A matter of faith
In the wake of COVID-19 outbreak, places of worship must be temporarily shut down immediately to prevent spread of the virus
We are living in strange times when works of fiction are now coming true right in front of our eyes. It has taken the onslaught of a deadly virus to dramatically change our lives, introducing ways of living and working as novel as the disease itself. COVID-19 has forced us to re-assess our social interactions, rely heavily on technology, and unlearn years of practices and social mores.
While the world grapples with its response to Coronavirus, India struggles with a new set of challenges every day. Self-isolation comes tough to a country where a majority of its population must venture out every day to eke out a living. Social distancing is equally difficult as we inhabit heavily congested cities where even on a daily basis we jostle for space. Indians as a whole find the concept of 'space' alien. I have written about this earlier here but now's a good time to reiterate that we often tumble into other's spaces whether in public transport or simply while standing in queues!
Now adding to this conundrum of new learnings, is how we fashion our religious practices. Saudi Arabia has banned prayers at holy mosques including Mecca and Medina. The Vatican and all the holy churches in Rome are also closed. On Thursday, Catholics around the world joined Pope Francis to pray for an end to Coronavirus. They did it from the confines of their own homes.
But here in India, susceptible to be the next hot spot of the virus, most religious places have not closed down save a few. Tirupati Balaji temple has shut down, so has ISKON Delhi while Archbishop of Delhi has called off prayers till the end of the month, Jama Masjid will be asking people to stay away. But a majority of religious places in India continue to welcome visitors. Devotees at the Golden Temple will go through screening but there is no talk of barring them. Huge crowds gathered at Varanasi's Sankatmochan Temple. Visitor restrictions have been imposed in Kalighat, Dakshineswar, and Belur Math but praying there will not be curbed. The likely congregation of thousands at Ayodhya between March 25 and April 2 on the occasion of Ram Navami in spite of the Uttar Pradesh government's advisory is yet another instance of people likely to flout self-isolation.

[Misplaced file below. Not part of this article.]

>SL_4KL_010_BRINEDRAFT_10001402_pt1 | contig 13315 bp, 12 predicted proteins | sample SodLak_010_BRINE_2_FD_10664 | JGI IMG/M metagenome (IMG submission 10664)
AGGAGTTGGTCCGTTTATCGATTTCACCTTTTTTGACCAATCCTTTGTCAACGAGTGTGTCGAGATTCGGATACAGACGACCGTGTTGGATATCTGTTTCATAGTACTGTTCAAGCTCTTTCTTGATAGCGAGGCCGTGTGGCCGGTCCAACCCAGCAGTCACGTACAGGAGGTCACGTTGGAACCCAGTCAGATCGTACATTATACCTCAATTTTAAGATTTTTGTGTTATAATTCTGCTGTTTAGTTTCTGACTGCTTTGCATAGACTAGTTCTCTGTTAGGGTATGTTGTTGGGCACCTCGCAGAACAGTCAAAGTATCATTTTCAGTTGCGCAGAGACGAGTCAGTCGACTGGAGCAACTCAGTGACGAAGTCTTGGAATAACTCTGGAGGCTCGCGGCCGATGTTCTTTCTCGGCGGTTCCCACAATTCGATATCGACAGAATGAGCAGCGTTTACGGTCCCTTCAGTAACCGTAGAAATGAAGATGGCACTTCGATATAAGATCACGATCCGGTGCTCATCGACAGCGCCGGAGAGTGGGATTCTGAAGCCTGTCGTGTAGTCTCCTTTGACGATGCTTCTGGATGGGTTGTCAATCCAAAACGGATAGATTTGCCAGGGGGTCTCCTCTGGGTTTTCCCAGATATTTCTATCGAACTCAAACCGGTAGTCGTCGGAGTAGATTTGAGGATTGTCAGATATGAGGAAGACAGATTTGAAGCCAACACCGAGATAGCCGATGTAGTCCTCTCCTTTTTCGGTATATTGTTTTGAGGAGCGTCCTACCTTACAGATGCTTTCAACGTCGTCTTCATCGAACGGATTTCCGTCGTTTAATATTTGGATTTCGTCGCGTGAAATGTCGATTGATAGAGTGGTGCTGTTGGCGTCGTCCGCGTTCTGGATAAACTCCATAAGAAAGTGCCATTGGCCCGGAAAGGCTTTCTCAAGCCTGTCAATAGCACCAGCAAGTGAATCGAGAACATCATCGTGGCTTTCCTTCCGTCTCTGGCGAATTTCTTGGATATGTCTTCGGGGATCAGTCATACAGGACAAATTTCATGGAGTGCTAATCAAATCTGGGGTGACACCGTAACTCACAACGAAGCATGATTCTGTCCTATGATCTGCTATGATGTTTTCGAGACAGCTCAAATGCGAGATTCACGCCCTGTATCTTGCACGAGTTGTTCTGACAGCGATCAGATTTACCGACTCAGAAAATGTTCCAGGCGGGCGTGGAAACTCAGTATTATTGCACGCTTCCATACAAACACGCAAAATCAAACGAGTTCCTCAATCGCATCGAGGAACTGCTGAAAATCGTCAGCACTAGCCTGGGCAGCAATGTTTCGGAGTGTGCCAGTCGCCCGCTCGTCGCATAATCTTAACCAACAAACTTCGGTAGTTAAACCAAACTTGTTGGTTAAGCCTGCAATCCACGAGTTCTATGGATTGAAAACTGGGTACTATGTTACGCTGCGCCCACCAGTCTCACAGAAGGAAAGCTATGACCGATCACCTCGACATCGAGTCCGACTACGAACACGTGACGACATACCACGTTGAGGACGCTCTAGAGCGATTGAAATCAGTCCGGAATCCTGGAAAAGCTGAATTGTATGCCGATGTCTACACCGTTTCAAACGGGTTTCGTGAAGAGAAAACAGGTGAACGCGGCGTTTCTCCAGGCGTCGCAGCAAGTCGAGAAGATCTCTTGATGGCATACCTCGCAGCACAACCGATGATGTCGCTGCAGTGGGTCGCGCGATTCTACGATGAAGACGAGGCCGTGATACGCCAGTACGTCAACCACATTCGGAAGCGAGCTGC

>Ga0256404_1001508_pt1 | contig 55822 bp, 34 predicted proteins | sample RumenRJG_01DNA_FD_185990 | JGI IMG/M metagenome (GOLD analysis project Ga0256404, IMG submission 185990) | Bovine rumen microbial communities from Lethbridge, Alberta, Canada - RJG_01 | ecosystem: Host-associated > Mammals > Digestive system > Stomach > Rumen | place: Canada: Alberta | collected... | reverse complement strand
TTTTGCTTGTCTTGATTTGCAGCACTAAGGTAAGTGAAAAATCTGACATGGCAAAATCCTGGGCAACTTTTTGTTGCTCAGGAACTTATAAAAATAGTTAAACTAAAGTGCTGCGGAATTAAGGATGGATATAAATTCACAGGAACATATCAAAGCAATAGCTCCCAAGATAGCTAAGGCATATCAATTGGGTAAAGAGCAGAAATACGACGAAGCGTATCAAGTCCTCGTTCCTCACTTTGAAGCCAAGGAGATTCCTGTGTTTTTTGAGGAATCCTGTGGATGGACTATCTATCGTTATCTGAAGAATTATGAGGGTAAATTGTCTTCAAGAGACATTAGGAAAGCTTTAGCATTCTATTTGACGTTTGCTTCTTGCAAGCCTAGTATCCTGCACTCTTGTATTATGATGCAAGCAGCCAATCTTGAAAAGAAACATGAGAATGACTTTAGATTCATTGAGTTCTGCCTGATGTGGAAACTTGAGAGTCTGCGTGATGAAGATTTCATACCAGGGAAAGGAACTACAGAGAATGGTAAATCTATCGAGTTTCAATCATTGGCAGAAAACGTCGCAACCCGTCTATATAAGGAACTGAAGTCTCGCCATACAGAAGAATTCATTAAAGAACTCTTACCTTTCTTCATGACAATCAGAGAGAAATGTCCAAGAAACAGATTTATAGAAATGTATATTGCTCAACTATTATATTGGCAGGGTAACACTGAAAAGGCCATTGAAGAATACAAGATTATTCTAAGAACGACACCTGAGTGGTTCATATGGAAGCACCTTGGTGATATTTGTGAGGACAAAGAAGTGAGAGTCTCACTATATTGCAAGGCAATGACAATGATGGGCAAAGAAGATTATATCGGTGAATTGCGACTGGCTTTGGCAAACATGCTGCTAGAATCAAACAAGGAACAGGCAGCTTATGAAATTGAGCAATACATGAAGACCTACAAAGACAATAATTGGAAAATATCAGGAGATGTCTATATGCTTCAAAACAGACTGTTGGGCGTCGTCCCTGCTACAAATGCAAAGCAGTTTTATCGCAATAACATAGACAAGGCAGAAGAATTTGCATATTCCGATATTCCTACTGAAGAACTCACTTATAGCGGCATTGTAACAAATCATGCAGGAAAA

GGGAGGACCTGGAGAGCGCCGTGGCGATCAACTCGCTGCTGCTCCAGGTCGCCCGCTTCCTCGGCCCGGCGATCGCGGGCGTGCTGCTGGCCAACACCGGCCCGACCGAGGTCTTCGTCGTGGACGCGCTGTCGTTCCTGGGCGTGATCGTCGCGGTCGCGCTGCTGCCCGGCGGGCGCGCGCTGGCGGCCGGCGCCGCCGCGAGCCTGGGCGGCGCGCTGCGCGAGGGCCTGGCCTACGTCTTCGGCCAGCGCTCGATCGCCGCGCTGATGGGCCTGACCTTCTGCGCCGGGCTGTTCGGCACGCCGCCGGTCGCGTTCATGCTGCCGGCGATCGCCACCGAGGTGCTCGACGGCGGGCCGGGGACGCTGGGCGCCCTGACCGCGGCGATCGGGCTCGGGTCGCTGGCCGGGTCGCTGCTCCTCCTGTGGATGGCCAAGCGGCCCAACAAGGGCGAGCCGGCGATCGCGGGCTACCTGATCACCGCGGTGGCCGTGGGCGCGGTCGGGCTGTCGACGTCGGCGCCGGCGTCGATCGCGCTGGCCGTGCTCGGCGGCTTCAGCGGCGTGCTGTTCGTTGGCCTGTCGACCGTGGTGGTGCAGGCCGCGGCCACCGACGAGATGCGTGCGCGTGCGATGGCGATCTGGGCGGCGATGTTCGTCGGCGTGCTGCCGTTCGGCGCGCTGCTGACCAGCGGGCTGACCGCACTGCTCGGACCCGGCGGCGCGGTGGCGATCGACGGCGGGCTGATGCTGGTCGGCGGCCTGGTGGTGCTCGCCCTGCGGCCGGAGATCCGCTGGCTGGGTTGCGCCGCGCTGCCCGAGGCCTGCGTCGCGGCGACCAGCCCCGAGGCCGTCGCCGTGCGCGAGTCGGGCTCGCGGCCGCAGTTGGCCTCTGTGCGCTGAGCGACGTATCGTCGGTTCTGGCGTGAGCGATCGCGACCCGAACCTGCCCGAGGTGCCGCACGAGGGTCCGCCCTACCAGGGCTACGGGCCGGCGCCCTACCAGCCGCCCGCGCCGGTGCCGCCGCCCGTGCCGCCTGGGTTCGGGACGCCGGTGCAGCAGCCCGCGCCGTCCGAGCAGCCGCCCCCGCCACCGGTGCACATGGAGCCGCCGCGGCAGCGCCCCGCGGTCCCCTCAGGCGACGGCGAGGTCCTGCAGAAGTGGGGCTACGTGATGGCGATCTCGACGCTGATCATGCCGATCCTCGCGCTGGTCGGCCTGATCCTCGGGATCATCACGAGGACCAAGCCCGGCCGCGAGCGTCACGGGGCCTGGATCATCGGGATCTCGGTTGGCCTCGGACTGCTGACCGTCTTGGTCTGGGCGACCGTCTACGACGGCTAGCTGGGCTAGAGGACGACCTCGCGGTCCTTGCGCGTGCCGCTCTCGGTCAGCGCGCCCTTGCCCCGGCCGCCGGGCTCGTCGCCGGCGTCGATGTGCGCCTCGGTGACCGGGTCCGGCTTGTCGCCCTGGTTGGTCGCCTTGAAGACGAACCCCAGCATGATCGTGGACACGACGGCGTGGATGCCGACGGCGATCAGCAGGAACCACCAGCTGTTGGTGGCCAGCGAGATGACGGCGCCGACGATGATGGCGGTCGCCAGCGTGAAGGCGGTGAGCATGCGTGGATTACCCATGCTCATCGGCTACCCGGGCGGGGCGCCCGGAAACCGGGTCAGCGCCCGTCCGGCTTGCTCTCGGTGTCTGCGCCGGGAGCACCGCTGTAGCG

The believers say that they cannot be infected in places of worship; after all, wouldn't the god of their choice be protecting them? But God helps those who help themselves. And for now, God wants us to stay away from religious sites and each other. Pray from home for God is in our hearts. But since this doesn't seem to find mass followers among the Indian populace, religious committees and state governments must temporarily close down places of worship for the next few weeks.
And then of course comes the bizarre claims of Ashwagandha to 'gaumutra' (cow urine) to fight Coronavirus. These must be urgently debunked in a country, which may fall prey to complacence and worse, a false belief of being able to fight the virus. It is comforting to believe in God or a higher power in these trying times because it is only faith that can give us the resilience and courage to tide over these unknown, uncertain days. But while faith offers us the crutch, we will also do well to remember that ultimately, it is science that is helping treat COVID-19. And eventually, it will be science that will come up with the vaccine.
The writer is an author and media entrepreneur. Views expressed are strictly personal
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